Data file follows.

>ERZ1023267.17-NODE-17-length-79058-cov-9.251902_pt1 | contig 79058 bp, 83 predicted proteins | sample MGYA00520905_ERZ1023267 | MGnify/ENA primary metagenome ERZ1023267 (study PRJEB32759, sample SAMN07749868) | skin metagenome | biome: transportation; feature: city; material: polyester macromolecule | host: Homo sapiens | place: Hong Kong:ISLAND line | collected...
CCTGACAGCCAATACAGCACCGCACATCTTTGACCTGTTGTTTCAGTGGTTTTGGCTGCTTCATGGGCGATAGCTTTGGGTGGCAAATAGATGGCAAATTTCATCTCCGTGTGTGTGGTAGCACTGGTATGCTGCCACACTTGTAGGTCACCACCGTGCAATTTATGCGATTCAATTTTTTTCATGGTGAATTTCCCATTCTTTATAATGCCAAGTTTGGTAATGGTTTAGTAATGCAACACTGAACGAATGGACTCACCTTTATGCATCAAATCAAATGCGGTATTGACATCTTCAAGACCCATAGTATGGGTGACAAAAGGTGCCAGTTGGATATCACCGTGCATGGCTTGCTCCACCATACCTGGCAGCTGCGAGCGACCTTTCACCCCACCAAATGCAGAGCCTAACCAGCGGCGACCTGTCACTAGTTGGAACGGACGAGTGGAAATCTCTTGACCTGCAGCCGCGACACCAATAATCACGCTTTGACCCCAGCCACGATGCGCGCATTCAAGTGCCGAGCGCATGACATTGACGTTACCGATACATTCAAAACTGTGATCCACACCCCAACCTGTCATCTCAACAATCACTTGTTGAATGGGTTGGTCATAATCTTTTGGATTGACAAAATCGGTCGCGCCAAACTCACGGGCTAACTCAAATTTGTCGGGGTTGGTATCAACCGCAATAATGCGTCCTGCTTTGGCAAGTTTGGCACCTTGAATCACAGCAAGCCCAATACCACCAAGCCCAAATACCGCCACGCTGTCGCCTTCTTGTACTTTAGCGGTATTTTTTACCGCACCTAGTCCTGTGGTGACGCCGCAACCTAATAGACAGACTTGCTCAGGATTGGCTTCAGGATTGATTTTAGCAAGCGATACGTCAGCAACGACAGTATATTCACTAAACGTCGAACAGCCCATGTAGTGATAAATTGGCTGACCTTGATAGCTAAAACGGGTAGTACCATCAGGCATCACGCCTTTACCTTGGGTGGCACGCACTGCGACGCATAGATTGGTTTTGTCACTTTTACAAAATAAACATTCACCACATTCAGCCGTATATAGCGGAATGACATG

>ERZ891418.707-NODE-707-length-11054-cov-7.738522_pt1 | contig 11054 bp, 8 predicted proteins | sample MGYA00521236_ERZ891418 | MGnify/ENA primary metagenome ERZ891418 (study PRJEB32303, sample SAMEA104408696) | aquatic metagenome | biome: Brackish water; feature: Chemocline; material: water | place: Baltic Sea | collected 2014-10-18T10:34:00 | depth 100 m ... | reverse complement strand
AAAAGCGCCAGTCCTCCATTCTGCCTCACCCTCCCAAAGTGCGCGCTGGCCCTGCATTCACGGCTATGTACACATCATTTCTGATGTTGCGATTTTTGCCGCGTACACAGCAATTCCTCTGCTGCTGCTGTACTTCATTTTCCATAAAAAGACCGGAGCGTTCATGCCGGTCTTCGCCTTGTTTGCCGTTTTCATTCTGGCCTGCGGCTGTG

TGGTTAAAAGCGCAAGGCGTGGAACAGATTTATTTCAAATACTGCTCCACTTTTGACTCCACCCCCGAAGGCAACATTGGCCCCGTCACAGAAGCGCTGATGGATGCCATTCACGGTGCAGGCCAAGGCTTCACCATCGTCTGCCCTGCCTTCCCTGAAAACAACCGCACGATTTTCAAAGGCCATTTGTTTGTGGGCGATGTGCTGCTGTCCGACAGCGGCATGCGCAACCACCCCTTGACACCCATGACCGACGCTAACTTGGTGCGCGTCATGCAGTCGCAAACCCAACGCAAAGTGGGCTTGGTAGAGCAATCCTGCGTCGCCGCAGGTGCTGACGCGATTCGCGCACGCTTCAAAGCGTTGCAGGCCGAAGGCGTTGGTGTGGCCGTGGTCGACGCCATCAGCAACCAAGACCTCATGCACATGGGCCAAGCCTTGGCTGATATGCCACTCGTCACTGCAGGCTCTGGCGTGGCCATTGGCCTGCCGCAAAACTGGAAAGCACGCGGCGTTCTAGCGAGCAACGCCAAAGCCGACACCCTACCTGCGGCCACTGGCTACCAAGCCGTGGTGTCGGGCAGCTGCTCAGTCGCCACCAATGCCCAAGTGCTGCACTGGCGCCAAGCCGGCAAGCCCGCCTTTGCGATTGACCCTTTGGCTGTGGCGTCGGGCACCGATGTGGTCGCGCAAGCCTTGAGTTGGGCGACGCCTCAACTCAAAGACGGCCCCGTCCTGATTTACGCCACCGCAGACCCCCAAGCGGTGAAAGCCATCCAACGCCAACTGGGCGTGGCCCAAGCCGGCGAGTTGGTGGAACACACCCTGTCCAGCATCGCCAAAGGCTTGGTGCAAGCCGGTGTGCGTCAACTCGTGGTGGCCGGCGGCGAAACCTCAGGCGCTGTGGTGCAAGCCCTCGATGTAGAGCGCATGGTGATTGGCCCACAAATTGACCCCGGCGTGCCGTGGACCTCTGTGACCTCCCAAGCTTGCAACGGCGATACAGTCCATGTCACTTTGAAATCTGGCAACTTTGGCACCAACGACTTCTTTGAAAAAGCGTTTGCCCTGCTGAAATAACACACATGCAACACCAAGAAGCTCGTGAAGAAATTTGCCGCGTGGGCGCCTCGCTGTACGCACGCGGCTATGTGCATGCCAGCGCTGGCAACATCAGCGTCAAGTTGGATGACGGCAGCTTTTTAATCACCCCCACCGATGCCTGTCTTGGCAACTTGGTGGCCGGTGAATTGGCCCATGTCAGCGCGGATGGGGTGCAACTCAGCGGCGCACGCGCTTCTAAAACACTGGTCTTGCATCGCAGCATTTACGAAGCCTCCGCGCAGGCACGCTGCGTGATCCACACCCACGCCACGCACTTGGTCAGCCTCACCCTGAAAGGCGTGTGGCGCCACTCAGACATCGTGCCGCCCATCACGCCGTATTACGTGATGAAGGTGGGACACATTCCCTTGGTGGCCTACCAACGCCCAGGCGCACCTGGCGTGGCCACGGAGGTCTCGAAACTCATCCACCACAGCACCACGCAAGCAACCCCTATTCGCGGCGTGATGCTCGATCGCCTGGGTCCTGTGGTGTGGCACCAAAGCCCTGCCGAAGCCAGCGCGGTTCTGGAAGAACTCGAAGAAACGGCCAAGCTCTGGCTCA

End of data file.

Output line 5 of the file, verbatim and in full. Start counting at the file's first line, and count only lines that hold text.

TGGTTAAAAGCGCAAGGCGTGGAACAGATTTATTTCAAATACTGCTCCACTTTTGACTCCACCCCCGAAGGCAACATTGGCCCCGTCACAGAAGCGCTGATGGATGCCATTCACGGTGCAGGCCAAGGCTTCACCATCGTCTGCCCTGCCTTCCCTGAAAACAACCGCACGATTTTCAAAGGCCATTTGTTTGTGGGCGATGTGCTGCTGTCCGACAGCGGCATGCGCAACCACCCCTTGACACCCATGACCGACGCTAACTTGGTGCGCGTCATGCAGTCGCAAACCCAACGCAAAGTGGGCTTGGTAGAGCAATCCTGCGTCGCCGCAGGTGCTGACGCGATTCGCGCACGCTTCAAAGCGTTGCAGGCCGAAGGCGTTGGTGTGGCCGTGGTCGACGCCATCAGCAACCAAGACCTCATGCACATGGGCCAAGCCTTGGCTGATATGCCACTCGTCACTGCAGGCTCTGGCGTGGCCATTGGCCTGCCGCAAAACTGGAAAGCACGCGGCGTTCTAGCGAGCAACGCCAAAGCCGACACCCTACCTGCGGCCACTGGCTACCAAGCCGTGGTGTCGGGCAGCTGCTCAGTCGCCACCAATGCCCAAGTGCTGCACTGGCGCCAAGCCGGCAAGCCCGCCTTTGCGATTGACCCTTTGGCTGTGGCGTCGGGCACCGATGTGGTCGCGCAAGCCTTGAGTTGGGCGACGCCTCAACTCAAAGACGGCCCCGTCCTGATTTACGCCACCGCAGACCCCCAAGCGGTGAAAGCCATCCAACGCCAACTGGGCGTGGCCCAAGCCGGCGAGTTGGTGGAACACACCCTGTCCAGCATCGCCAAAGGCTTGGTGCAAGCCGGTGTGCGTCAACTCGTGGTGGCCGGCGGCGAAACCTCAGGCGCTGTGGTGCAAGCCCTCGATGTAGAGCGCATGGTGATTGGCCCACAAATTGACCCCGGCGTGCCGTGGACCTCTGTGACCTCCCAAGCTTGCAACGGCGATACAGTCCATGTCACTTTGAAATCTGGCAACTTTGGCACCAACGACTTCTTTGAAAAAGCGTTTGCCCTGCTGAAATAACACACATGCAACACCAAGAAGCTCGTGAAGAAATTTGCCGCGTGGGCGCCTCGCTGTACGCACGCGGCTATGTGCATGCCAGCGCTGGCAACATCAGCGTCAAGTTGGATGACGGCAGCTTTTTAATCACCCCCACCGATGCCTGTCTTGGCAACTTGGTGGCCGGTGAATTGGCCCATGTCAGCGCGGATGGGGTGCAACTCAGCGGCGCACGCGCTTCTAAAACACTGGTCTTGCATCGCAGCATTTACGAAGCCTCCGCGCAGGCACGCTGCGTGATCCACACCCACGCCACGCACTTGGTCAGCCTCACCCTGAAAGGCGTGTGGCGCCACTCAGACATCGTGCCGCCCATCACGCCGTATTACGTGATGAAGGTGGGACACATTCCCTTGGTGGCCTACCAACGCCCAGGCGCACCTGGCGTGGCCACGGAGGTCTCGAAACTCATCCACCACAGCACCACGCAAGCAACCCCTATTCGCGGCGTGATGCTCGATCGCCTGGGTCCTGTGGTGTGGCACCAAAGCCCTGCCGAAGCCAGCGCGGTTCTGGAAGAACTCGAAGAAACGGCCAAGCTCTGGCTCA